4WD? 4×4? AWD? What do they mean and what’s the main differences? We’re going to try to help make sense of all these letters and numbers.
Four-wheel drive or 4WD or 4×4 – Four wheel drive systems are most commonly found on trucks or larger SUV’s that are built on truck frames. During day-to-day normal driving, only the rear wheels are actively providing the power to move the vehicle forward. In adverse weather such as ice, rain or snow, the front wheels can be activated by pushing a button, flipping a switch or moving a lever. The front wheels then join in on the fun of moving things along … over the river and through the woods to Grandma’s house.
Of course, having trucks or rugged SUV’s with higher ground clearance and more specialized suspension also helps make the difference. Many serious off-roaders prefer the manual locking front wheel hubs that used to be common on older four wheel drive vehicles. This required the driver to exit the driver’s seat and twist/turn the knob on the front hubs to “lock” into four wheel drive.
Four-wheel drive is also the system of choice for serious off-road travel. Those folks dedicated to traveling out and about on forest trails, hilltop ridges and muddy ruts need the advantages that come with a four wheel drive system.
For information on 4×4 Ram Trucks – https://www.centralmainechryslerdodgejeep.com/new-vehicles/ram/
For information on 4×4 Chevy Trucks – https://www.centralmainechevybuick.com/new-vehicles/truck-vans/
For more information on Toyota 4×4 Trucks – http://bit.ly/CMT_Toyota4x4_Trucks
Jeeps are a bit unique in that they feature somewhat more sophisticated 4×4 systems. A control knob allows the driver to choose various travel conditions that they may face … sand, gravel, snow, mud or rock. The mechanical, electronic or brake-assisted differentials on the various Jeep models help to maximize power delivery as required.
For more information on Jeep’s – https://www.centralmainechryslerdodgejeep.com/new-vehicles/jeep/
One last note, four-wheel drive is not intended to be used all the time. These vehicles can have some “squirrelly” habits when driven in 4WD on dry pavement. It seriously effects handling and can cause damage if used for extended periods when not necessary.
All-wheel drive systems brought all-weather accessibility to your daily drive. Dad’s driving car pool … Mom’s heading off on her work commute … Older drivers looking for a vehicle that earns their confidence … All can feel comfortable knowing that all-wheel drive systems are waiting and ready for you. There are generally no switches to touch. Electronic sensors and the vehicle’s computer monitor what is happening at each wheel. When wet, snowy or icy conditions prevail, the AWD system adapts and distributes the power evenly to all four wheels, so you have maximum drive traction, with little-to-no chance of wheel spin. All-wheel drive systems are now found in a wide assortment of vehicle models, four-door sedans, hatchbacks, station wagons, SUV’s of all sizes and even some minivans boast of their all-wheel drive capabilities.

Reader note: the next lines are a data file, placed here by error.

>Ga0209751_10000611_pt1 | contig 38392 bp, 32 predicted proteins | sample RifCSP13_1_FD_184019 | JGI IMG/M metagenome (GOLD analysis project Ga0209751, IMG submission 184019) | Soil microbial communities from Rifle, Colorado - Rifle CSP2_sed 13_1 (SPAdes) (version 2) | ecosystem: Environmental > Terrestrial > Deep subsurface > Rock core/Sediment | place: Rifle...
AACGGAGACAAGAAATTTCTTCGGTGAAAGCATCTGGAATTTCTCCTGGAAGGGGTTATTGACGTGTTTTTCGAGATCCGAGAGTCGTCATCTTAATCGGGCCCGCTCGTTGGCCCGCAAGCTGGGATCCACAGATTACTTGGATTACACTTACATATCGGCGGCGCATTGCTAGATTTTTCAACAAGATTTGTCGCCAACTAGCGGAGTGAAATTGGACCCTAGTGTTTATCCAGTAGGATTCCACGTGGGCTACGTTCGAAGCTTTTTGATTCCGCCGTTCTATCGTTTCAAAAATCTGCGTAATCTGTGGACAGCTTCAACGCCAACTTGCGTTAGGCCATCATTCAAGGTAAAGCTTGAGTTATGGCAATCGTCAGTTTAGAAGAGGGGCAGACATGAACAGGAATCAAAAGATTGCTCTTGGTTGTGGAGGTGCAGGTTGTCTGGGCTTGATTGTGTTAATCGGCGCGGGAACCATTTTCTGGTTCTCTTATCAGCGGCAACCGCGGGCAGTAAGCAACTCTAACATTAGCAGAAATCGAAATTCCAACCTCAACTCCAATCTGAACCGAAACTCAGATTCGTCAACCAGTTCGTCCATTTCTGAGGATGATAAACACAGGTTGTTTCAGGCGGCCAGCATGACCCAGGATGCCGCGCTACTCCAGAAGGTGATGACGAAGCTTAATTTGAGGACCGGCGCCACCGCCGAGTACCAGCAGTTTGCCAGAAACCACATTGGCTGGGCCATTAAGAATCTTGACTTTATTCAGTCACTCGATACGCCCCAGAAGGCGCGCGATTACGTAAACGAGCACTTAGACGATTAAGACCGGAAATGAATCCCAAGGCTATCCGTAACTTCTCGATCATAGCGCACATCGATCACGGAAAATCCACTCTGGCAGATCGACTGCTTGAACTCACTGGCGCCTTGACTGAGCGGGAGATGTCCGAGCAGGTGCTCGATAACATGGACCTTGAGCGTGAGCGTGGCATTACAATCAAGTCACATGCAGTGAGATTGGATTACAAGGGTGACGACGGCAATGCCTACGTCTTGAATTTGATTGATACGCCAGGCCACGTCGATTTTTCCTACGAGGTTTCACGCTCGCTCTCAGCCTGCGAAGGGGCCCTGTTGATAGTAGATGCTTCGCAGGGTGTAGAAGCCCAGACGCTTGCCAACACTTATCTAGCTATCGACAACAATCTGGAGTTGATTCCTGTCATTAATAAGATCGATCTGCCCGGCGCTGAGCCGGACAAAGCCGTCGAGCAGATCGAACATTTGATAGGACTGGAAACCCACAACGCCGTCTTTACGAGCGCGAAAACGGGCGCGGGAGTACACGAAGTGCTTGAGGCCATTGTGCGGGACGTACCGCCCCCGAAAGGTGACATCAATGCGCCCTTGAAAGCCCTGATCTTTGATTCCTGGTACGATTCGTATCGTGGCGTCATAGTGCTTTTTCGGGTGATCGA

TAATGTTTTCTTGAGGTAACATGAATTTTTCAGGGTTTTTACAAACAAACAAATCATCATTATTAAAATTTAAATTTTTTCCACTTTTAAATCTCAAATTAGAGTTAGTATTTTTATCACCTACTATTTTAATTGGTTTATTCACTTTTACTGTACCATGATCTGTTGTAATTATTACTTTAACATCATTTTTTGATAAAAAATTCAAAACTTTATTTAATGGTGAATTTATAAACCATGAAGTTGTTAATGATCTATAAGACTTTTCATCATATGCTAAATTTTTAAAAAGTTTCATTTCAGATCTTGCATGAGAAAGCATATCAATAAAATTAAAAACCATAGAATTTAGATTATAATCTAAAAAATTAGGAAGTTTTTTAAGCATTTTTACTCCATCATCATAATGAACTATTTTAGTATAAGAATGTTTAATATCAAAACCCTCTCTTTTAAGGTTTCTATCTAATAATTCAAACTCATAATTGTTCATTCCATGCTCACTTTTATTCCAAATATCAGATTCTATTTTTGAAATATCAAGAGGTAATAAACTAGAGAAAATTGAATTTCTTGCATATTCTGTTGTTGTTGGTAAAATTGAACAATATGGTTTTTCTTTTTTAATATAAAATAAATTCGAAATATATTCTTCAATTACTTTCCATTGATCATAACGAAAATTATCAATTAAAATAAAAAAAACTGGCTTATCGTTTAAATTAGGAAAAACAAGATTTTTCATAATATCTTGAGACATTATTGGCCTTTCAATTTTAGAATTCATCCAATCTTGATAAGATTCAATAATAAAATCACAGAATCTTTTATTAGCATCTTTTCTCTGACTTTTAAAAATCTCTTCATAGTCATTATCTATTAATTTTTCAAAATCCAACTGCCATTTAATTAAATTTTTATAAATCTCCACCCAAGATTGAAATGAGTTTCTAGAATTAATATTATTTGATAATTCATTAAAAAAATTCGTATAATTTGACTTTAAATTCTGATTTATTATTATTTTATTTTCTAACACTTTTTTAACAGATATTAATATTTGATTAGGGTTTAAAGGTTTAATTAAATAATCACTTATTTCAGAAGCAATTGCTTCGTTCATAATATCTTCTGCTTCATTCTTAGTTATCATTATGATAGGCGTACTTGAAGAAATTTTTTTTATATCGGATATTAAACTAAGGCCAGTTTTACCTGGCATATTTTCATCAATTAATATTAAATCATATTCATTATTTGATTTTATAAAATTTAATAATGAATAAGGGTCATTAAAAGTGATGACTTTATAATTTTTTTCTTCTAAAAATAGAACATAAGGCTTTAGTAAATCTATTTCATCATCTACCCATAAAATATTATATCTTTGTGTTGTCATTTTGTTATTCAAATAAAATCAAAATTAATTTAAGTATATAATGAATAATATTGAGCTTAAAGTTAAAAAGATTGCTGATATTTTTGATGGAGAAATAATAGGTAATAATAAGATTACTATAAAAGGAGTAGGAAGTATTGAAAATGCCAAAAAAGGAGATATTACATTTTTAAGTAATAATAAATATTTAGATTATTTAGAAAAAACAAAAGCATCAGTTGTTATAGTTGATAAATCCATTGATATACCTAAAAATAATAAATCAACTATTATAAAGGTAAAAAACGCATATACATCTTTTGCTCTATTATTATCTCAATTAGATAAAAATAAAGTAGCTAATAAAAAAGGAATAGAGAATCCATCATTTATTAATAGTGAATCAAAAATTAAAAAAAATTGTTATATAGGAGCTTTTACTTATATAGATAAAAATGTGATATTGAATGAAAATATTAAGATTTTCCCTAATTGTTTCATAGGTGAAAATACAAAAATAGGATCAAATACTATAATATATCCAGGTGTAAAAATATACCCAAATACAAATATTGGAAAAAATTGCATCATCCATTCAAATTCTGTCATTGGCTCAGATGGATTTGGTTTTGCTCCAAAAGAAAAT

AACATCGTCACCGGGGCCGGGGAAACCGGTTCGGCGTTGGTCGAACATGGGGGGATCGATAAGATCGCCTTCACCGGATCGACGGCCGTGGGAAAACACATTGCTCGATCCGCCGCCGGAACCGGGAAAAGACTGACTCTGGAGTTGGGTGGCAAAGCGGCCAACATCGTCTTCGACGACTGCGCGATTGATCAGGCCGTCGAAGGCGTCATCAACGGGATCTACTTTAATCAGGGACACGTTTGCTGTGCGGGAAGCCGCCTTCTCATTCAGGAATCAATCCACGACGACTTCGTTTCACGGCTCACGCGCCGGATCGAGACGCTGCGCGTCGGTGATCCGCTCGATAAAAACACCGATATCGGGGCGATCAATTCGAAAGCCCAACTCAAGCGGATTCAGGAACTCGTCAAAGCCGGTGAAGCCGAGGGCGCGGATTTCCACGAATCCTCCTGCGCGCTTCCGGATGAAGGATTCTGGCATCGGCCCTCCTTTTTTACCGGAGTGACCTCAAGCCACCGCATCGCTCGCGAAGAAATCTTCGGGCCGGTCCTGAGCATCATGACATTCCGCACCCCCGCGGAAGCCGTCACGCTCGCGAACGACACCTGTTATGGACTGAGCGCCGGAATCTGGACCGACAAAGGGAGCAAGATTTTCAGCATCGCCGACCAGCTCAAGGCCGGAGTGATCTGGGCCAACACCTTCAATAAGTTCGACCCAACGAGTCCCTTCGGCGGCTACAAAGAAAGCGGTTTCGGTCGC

For more information on Buick AWD SUV’s – http://bit.ly/CMM_Buick_AWD
For more information on Chevy AWD SUV’s – http:// http://bit.ly/CMM_Chevy_AWD
For more information on Chrysler / Dodge AWD – http://bit.ly/CMC_ChryslerDodge_AWD
Most, but not all, AWD systems are on standard front-wheel drive vehicles that engage the rear wheels when additional traction is required. While some are still driven by shaft systems with transaxle units shared with the front wheels, many now have independent electronic rear wheel drive systems where all components are right there at the rear axle assembly. This eliminates the traditional front-to-rear drive shaft and related weight to help overall vehicle efficiency. Most drivers will not even be aware that their ride is moving along nicely using all-wheel drive. The systems all work together smoothly to make the transition to and from AWD nearly unnoticeable.
For more information on Toyota AWD vehicles – http://bit.ly/CMT_ToyotaAWD_CarsVansSUVs
n comparison, Two-wheel drive vehicles are less complex than those with AWD or 4WD, and their simpler drive trains can mean improved fuel economy in the long run. So in general, cars equipped with 2WD may get better gas mileage than models with AWD or 4WD. But more and more drivers are willing to sacrifice some fuel efficiency to gain the on road confidence of all-wheel or 4-wheel driving.